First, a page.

Last November I wrote a Post that included a poem from the Captain of the Thistle Golf Club, David Jackson. The poem came from a 32 page book called Golf Songs & Recitations published in 1886. In my November Post I said that the book was not available in any library. I have since learned that one copy exists in the library of the University of British Columbia. I managed to find a 1988 reproduction of the book.
I picked up Jackson’s book again recently and found a relatively short epic poem called “The Breaking O’ the Clubs.” The poem describes the tensions that golf created between a man and his wife in the 1880’s when golf was becoming more popular among the rank and file. In writing the poem, Jackson used some Scottish dialect which I have tried to translate using Internet sources. The poem is interesting both for its lively content and its “happy” ending.
THE BREAKING O’ THE CLUBS
Ae nicht (One night) I had a round at Gouff wi’ my cronies, Bob and Tam,
When we were through, to weet our mou’, some ane (one) proposed a dram;
Sae down we sat, and had a chat about our Drives and Putting—
Wi’ (with) joke and sang, it wisna lang till it was time for shutting.
Then hame I goes on my tiptoes, but ah! the wife was waken.
“The morn,” she cries, “afore ye rise, I’ll ha’e yer Clubs a’ (all) broken;
Ye gang tae (go to) Gouff, it’s a’ your houff, and then ye maun (must) be drinking,
Some morning when ye canna rise, ye’ll get the sack, I’m thinking;
Whaur wull you be, the bairns (children) and me—oh, man, ye should think shame,
If I should rise and break yer Clubs, I woudna be to blame.”
To bed I sprung, and held my tongue, thinks I before the morrie,
For a’ this lung and words high-strung she surely will be sorry.
When morning dawned, I wakened, yawned, was pulling on a stockin’,
When horrors, a’! what was I saw – my Clubs and Cleeks a’ broken.
As guid (good) a Club as e’er was swung, I won at last Spring Meetin’,
My driving Cleek, my lofting Iron, a’ tools that ne’er were beaten,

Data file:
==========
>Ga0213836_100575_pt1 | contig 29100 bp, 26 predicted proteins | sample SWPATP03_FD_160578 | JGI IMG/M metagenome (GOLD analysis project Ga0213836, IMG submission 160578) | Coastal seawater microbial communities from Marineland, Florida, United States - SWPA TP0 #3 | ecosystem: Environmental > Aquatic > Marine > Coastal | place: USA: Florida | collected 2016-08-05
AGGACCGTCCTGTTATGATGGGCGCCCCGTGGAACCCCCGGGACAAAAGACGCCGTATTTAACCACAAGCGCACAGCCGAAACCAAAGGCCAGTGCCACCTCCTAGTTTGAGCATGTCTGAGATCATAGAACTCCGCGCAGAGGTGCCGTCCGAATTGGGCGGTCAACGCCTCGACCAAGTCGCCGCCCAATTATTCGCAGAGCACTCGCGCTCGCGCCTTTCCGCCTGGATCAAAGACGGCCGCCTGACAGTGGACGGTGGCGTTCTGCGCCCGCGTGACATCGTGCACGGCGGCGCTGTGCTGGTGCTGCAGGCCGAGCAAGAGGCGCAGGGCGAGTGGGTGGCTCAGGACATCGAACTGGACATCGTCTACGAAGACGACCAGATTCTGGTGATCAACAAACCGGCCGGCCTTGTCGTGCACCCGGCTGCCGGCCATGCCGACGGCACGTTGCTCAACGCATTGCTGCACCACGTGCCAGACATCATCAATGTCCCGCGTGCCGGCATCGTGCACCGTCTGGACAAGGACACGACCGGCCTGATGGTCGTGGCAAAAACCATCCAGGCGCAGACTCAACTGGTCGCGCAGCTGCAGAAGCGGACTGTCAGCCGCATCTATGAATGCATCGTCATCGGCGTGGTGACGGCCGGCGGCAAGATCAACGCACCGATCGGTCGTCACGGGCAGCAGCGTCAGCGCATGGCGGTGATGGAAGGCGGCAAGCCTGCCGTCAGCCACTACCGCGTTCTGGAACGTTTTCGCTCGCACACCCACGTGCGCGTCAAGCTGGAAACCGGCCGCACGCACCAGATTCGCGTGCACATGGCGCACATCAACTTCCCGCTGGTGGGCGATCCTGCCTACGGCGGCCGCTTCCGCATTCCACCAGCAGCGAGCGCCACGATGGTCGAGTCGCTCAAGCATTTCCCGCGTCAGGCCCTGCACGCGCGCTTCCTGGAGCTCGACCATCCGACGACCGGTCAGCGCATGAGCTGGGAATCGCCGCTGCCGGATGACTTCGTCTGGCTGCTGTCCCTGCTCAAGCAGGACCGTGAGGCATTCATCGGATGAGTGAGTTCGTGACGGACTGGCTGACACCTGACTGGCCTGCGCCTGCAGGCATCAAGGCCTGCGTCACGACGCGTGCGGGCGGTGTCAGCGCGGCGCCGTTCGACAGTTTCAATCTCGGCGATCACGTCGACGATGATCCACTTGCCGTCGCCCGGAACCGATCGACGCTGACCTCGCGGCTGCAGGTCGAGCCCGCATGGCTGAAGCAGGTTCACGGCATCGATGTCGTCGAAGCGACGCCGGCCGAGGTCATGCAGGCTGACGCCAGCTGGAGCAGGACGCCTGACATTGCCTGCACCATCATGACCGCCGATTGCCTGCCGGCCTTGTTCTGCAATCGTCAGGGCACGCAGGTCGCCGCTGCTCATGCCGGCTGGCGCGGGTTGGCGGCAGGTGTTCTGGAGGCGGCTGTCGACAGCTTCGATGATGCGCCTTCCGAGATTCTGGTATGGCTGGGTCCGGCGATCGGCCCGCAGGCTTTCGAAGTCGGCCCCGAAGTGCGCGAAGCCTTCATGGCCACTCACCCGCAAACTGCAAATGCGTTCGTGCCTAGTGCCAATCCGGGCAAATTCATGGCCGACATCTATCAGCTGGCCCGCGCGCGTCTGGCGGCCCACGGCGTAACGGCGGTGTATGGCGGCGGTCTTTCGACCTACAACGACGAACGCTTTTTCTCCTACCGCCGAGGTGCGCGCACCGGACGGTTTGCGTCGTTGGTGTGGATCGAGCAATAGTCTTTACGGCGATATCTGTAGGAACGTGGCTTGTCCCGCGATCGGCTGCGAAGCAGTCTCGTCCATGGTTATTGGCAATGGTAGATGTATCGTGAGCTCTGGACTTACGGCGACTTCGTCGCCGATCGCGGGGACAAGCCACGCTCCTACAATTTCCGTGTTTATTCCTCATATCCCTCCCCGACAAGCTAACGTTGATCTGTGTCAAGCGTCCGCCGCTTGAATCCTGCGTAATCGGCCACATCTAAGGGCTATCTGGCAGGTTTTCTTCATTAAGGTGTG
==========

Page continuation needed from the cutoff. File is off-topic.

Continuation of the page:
How aft I’ve praised their style o’ mak’, and rubbed wi’ oil their handle,
It’s quite enough to drive me mad, and raise a perfit scandal.
I fumed and swore, and loud did roar, and kicked up such a shindy
The neebors gathered round the door, and some glowered through the window.
“Shall I give up the Gouff for this, and frae (from) my Clubmates sever,
I tell ye plainly to yer face ye needna think it—never;
Fareweel to a’, for I’m awa, my peace wi’ you is ended,
Unless ye gang (go) this very day, and get thae Clubs a’ mended.”
I left the house in awful scorn, their cries to come back spurning,
My heart wi’ grief and anger torn, my brain wi’ rage near turning.
That was a dull and dreary day, to breathe seemed quite a labour,
I coudna sing a lilt, or say a word to my next neebor.
When I came hame frae wark that night, my heart a’ wives reviling
Wha’s (Whose) was the first that met my sicht—my ain (own) and she was smiling.
“Oh, come awa, I’m awfu’ glad that this long day is ended,
For I ha’e been at Patrick’s, lad, and got yer Clubs a’ mended;
And there’s a Club I bought for you – he said ’twas special made, man,
The wale (choice) o’ wud, a powerfu’ shaft, and bonnie driving head, man.
Forgi’e me noo.” “I will, my doo.” And bright her face did shine;
And ever since ye coudna ha’e a better wife than mine.
Though somewhat over the top, this story is probably representative of male golfers’ attitudes in the 1880’s.